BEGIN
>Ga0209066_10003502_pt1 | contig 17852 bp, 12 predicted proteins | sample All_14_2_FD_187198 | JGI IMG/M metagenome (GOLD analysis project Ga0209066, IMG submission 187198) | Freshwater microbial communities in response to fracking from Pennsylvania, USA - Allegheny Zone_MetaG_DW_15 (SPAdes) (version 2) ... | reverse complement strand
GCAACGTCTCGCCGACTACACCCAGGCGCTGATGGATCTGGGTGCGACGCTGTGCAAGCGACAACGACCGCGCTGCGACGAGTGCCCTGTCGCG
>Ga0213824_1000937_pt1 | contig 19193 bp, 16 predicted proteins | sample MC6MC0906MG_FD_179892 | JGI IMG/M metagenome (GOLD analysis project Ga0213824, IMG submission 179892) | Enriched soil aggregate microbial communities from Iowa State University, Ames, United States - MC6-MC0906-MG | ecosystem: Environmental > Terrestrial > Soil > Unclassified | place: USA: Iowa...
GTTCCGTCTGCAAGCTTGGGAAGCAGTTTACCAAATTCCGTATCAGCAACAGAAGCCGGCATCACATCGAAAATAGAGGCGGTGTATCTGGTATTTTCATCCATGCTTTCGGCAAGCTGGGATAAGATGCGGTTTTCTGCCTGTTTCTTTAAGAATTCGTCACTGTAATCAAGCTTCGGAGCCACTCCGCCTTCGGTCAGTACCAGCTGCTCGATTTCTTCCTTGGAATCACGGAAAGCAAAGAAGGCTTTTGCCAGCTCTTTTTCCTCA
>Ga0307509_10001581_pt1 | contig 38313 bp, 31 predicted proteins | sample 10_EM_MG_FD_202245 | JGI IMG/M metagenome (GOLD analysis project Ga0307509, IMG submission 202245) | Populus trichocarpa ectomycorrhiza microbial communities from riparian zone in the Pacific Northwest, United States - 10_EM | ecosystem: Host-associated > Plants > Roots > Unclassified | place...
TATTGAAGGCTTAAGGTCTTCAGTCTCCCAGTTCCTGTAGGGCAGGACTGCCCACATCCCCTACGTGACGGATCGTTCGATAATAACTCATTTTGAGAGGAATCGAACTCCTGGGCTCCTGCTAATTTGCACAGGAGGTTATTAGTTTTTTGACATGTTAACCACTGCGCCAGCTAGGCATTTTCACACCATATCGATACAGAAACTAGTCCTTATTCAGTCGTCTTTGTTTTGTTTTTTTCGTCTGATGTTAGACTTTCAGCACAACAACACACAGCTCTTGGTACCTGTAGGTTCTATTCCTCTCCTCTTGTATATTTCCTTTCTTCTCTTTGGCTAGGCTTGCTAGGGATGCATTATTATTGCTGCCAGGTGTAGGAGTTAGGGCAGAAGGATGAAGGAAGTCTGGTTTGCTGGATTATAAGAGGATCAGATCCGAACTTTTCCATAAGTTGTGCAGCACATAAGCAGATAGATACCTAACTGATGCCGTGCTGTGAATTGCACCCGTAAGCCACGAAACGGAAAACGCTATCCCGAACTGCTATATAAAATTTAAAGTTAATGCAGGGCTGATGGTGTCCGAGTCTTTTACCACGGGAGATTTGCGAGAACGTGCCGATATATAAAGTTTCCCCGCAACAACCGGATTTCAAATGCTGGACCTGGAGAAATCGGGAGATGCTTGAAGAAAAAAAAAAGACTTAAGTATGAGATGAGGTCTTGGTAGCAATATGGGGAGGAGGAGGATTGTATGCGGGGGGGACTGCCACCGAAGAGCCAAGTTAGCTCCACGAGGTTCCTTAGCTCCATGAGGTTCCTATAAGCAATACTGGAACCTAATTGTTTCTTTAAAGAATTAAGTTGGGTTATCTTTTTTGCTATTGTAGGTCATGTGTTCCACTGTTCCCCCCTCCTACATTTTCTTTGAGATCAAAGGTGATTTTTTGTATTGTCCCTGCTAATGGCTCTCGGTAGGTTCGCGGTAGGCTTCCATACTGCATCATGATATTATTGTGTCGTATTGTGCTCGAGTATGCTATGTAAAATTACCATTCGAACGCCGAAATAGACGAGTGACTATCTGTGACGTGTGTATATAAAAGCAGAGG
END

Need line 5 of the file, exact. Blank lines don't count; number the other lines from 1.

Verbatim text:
>Ga0307509_10001581_pt1 | contig 38313 bp, 31 predicted proteins | sample 10_EM_MG_FD_202245 | JGI IMG/M metagenome (GOLD analysis project Ga0307509, IMG submission 202245) | Populus trichocarpa ectomycorrhiza microbial communities from riparian zone in the Pacific Northwest, United States - 10_EM | ecosystem: Host-associated > Plants > Roots > Unclassified | place...